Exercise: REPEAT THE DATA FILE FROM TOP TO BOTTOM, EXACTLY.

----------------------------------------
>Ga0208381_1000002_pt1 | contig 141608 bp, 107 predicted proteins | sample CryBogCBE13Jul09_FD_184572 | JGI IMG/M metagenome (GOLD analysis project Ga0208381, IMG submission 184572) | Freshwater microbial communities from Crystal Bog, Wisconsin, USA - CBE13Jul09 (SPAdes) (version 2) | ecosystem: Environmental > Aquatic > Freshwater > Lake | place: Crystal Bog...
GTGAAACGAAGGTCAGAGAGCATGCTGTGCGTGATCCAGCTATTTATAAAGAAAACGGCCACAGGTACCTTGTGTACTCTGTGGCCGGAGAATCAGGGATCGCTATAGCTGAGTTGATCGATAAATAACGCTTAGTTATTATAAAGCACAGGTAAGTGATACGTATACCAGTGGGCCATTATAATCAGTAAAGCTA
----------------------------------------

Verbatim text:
>Ga0208381_1000002_pt1 | contig 141608 bp, 107 predicted proteins | sample CryBogCBE13Jul09_FD_184572 | JGI IMG/M metagenome (GOLD analysis project Ga0208381, IMG submission 184572) | Freshwater microbial communities from Crystal Bog, Wisconsin, USA - CBE13Jul09 (SPAdes) (version 2) | ecosystem: Environmental > Aquatic > Freshwater > Lake | place: Crystal Bog...
GTGAAACGAAGGTCAGAGAGCATGCTGTGCGTGATCCAGCTATTTATAAAGAAAACGGCCACAGGTACCTTGTGTACTCTGTGGCCGGAGAATCAGGGATCGCTATAGCTGAGTTGATCGATAAATAACGCTTAGTTATTATAAAGCACAGGTAAGTGATACGTATACCAGTGGGCCATTATAATCAGTAAAGCTA